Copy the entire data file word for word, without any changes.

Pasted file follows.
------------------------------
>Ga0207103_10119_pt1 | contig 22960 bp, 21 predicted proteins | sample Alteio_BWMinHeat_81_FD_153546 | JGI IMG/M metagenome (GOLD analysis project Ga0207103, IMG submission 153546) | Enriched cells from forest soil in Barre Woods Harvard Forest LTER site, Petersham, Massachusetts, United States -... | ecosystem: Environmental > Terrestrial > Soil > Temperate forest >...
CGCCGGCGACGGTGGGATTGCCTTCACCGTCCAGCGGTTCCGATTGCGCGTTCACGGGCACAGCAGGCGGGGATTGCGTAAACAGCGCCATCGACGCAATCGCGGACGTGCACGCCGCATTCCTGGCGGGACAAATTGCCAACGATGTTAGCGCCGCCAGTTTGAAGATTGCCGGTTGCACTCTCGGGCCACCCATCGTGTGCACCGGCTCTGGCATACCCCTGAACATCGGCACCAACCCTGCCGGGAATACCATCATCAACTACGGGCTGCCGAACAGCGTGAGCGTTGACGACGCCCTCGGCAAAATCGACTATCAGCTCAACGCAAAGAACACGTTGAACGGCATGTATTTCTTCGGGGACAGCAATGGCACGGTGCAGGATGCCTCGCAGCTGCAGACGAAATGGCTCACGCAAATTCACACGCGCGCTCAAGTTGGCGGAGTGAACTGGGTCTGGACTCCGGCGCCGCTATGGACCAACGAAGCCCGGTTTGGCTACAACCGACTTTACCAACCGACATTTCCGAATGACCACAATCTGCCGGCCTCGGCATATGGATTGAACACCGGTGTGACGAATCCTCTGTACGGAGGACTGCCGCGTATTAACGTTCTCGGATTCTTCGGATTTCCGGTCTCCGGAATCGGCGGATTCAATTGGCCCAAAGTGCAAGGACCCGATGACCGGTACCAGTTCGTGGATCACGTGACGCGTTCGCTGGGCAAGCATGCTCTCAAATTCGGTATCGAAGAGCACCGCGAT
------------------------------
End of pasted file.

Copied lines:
>Ga0207103_10119_pt1 | contig 22960 bp, 21 predicted proteins | sample Alteio_BWMinHeat_81_FD_153546 | JGI IMG/M metagenome (GOLD analysis project Ga0207103, IMG submission 153546) | Enriched cells from forest soil in Barre Woods Harvard Forest LTER site, Petersham, Massachusetts, United States -... | ecosystem: Environmental > Terrestrial > Soil > Temperate forest >...
CGCCGGCGACGGTGGGATTGCCTTCACCGTCCAGCGGTTCCGATTGCGCGTTCACGGGCACAGCAGGCGGGGATTGCGTAAACAGCGCCATCGACGCAATCGCGGACGTGCACGCCGCATTCCTGGCGGGACAAATTGCCAACGATGTTAGCGCCGCCAGTTTGAAGATTGCCGGTTGCACTCTCGGGCCACCCATCGTGTGCACCGGCTCTGGCATACCCCTGAACATCGGCACCAACCCTGCCGGGAATACCATCATCAACTACGGGCTGCCGAACAGCGTGAGCGTTGACGACGCCCTCGGCAAAATCGACTATCAGCTCAACGCAAAGAACACGTTGAACGGCATGTATTTCTTCGGGGACAGCAATGGCACGGTGCAGGATGCCTCGCAGCTGCAGACGAAATGGCTCACGCAAATTCACACGCGCGCTCAAGTTGGCGGAGTGAACTGGGTCTGGACTCCGGCGCCGCTATGGACCAACGAAGCCCGGTTTGGCTACAACCGACTTTACCAACCGACATTTCCGAATGACCACAATCTGCCGGCCTCGGCATATGGATTGAACACCGGTGTGACGAATCCTCTGTACGGAGGACTGCCGCGTATTAACGTTCTCGGATTCTTCGGATTTCCGGTCTCCGGAATCGGCGGATTCAATTGGCCCAAAGTGCAAGGACCCGATGACCGGTACCAGTTCGTGGATCACGTGACGCGTTCGCTGGGCAAGCATGCTCTCAAATTCGGTATCGAAGAGCACCGCGAT